Mark Doolittle

A burl is a tree growth in which the grain has grown in a deformed manner. It is commonly found in the form of a rounded outgrowth on a tree trunk or branch that is filled with small knots from dormant buds. Insect infestation and certain types of molds are the most common causes of this condition, although other stresses can also promote burl formation, such as physical injury, or viral or fungal infection.

Most burls grow beneath the ground, attached to the roots as a type of malignancy that is generally not discovered until the tree dies or falls over. Such burls sometimes appear as groups of bulbous protrusions connected by a system of rope-like roots. Almost all burl wood is covered by bark, even if it is underground. In some tree species, burls can grow to great size. The largest, at 26 feet, occur in redwoods and can encircle the entire trunk. Burls yield a very peculiar and highly figured wood, prized for its beauty, strength, and rarity. It is sought after by furniture makers, artists, and wood sculptors.

There are a number of well-known types of burls (each from a particular species) that are highly valued and sliced into veneers for furniture, inlay in doors, picture frames, household objects, automobile interior paneling and trim, and woodturning. The famous birdseye maple of the sugar maple superficially resembles the wood of a burl but is something else entirely. Burl wood is very hard to work with hand tools or on a lathe because its grain is twisted and interlocked, causing it to chip and shatter unpredictably. This ‘wild grain makes the wood extremely dense and resistant to splitting, which made it valued for bowls, mallets, and mauls.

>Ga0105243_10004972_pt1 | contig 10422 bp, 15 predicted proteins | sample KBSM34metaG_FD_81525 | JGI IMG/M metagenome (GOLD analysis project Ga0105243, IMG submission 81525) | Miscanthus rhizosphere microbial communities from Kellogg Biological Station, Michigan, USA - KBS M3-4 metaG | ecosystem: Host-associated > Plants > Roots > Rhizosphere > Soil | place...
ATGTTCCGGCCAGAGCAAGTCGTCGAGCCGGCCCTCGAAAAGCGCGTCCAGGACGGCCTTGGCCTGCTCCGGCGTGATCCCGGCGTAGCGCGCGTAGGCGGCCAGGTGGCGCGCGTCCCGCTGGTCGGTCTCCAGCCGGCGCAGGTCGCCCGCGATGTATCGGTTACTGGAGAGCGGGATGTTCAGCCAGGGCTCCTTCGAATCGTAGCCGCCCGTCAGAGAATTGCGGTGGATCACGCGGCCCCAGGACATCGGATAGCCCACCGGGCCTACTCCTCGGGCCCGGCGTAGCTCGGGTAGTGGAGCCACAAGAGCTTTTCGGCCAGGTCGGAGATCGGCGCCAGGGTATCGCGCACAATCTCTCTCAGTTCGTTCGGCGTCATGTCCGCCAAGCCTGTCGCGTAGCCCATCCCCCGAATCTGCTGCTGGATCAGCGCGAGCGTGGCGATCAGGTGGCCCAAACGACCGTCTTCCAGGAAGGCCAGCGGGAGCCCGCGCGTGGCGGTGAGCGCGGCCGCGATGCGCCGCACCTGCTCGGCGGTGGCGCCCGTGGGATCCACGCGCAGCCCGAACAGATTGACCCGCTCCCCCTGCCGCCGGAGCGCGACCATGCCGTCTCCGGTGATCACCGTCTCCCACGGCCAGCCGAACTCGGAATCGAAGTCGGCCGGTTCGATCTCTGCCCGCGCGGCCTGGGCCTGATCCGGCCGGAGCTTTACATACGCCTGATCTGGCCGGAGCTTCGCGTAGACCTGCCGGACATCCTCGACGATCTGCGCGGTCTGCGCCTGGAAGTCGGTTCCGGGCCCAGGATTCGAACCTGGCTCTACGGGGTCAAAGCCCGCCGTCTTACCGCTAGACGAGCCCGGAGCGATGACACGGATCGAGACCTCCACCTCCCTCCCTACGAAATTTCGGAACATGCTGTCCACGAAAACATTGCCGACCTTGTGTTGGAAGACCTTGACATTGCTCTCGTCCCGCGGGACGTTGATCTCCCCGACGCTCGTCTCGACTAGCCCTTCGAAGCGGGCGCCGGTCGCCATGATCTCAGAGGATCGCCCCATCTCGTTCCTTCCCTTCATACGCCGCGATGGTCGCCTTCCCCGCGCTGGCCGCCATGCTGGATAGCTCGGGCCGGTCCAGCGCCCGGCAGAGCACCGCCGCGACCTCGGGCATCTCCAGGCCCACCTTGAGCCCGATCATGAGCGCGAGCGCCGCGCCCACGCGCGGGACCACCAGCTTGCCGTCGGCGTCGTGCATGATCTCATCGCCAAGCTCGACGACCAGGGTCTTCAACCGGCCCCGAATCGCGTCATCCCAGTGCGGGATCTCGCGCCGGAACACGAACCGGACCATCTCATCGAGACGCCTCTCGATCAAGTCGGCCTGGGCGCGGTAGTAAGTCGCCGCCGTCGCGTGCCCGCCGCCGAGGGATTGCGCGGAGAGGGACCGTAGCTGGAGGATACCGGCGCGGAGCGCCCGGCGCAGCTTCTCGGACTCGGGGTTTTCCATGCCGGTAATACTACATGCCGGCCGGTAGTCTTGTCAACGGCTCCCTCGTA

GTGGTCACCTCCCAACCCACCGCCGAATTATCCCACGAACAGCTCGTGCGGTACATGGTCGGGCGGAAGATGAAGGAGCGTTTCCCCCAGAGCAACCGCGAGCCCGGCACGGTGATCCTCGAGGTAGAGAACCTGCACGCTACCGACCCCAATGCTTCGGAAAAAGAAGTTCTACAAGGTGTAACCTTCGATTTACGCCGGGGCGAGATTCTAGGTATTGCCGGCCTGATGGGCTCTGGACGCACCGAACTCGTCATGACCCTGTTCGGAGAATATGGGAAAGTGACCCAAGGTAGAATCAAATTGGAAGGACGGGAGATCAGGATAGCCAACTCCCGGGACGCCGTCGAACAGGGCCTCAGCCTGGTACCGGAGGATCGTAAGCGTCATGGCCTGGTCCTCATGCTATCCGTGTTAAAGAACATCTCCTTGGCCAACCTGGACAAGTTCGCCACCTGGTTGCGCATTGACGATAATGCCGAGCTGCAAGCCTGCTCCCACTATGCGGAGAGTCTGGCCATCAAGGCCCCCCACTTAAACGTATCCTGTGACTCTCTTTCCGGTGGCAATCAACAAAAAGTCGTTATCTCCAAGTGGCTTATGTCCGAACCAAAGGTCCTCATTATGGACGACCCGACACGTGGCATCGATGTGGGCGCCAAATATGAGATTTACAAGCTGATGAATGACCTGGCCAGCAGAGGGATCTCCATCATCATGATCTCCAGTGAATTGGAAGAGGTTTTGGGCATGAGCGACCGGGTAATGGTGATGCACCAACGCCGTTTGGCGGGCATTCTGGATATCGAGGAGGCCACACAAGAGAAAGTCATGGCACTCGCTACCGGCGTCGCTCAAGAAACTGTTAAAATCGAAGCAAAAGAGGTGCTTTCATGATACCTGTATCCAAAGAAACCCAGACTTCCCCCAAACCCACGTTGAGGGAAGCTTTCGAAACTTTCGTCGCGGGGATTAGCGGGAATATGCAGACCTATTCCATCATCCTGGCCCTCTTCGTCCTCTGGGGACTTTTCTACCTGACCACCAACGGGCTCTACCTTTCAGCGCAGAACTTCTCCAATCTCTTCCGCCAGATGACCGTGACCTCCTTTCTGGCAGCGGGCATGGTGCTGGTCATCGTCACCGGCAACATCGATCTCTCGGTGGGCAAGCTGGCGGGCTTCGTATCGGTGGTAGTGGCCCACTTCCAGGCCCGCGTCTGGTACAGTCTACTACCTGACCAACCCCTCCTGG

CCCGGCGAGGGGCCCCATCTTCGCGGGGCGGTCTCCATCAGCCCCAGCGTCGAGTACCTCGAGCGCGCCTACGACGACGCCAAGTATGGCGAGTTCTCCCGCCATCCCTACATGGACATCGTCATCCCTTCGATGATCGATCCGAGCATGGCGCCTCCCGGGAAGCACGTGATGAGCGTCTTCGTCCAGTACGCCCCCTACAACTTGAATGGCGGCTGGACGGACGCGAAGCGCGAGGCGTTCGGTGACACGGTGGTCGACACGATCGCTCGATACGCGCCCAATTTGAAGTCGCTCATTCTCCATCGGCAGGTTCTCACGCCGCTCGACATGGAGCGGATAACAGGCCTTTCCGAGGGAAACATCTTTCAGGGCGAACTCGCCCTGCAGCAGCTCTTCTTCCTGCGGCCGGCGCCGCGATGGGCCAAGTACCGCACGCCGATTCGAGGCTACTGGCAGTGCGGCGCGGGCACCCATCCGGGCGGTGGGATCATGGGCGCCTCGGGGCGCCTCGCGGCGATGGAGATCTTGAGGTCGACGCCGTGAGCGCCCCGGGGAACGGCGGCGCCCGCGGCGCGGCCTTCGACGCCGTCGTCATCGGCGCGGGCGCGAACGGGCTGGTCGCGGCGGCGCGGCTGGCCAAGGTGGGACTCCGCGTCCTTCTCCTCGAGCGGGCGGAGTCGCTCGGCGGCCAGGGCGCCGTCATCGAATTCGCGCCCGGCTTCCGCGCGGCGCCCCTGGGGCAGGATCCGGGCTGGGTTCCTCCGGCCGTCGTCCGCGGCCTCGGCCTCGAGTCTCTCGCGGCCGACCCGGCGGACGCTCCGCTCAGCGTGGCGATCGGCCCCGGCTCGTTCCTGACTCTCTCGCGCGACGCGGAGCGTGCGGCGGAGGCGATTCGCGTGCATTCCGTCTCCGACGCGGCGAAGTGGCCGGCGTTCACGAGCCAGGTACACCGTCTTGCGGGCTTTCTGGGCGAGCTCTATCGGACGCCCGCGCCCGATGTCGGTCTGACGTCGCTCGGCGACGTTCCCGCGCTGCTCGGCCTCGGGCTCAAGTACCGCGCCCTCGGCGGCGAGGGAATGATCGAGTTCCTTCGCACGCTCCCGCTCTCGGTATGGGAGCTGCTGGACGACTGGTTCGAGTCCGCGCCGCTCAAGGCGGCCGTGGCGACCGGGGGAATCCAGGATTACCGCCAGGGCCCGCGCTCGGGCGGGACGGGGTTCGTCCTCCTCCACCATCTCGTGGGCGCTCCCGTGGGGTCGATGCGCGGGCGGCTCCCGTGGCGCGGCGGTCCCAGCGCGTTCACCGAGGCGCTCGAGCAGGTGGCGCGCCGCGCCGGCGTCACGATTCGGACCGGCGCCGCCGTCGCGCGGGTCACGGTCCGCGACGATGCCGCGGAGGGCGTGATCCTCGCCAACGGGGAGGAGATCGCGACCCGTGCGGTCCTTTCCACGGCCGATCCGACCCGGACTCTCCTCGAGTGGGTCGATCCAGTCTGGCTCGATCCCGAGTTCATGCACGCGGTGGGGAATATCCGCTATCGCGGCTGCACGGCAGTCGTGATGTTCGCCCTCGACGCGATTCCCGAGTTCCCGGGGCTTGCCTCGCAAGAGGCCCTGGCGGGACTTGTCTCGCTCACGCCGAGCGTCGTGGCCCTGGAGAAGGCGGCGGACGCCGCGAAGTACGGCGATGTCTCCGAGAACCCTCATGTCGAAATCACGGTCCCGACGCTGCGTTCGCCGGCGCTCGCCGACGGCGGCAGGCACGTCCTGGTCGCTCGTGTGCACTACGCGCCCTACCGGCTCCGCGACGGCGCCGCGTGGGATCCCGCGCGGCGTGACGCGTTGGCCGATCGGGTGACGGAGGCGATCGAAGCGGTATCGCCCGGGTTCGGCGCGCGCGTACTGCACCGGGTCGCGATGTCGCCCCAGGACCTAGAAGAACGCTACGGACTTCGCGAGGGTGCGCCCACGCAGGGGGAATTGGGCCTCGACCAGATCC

Some burls are more highly prized than others, including ones from rural areas in central Massachusetts, northeast Connecticut, and as far south as Philadelphia. Some resemble an explosion in which the grain grows erratically, and it is these burls that the artist prizes over all other types. These spectacular patterns enhance the beauty of wood sculptures, furniture, and other artistic productions. Amboyna burl is a particularly expensive type of burl, costing $300 per pound, much more than bigleaf maple burl, for example. It comes from padauk trees of Southeast Asia. Padauk trees are quite common but the burl is extremely rare. The amboyna is usually a deep red, although the more rare moudui burl is the same species but the color is from golden yellow to yellow-orange. The sapwood is creamy white with brown streaks. The common use for amboyna is interiors for luxury vehicles, turnery, cabinets, veneer, and furniture. Burls are harvested with saws or axes for smaller specimens and timber felling chainsaws and tractors for massive ones.

Because of their value, burls from ancient redwoods in National Parks in Western United States have recently been poached by thieves, including at Redwood National and State Parks. Poachers often cut off the burls from the sides of the trunks using chainsaws, which exposes the tree to infection and disease, or fell the entire tree to steal burls higher up. Because of risk of poaching, Jeff Denny, the state park’s redwood coast sector supervisor, encourages those buying burl to enquire where it came from and to ensure it was obtained legally. Legal acquisition methods for burl include trees from private land cleared for new development and from lumber companies with salvage permits.

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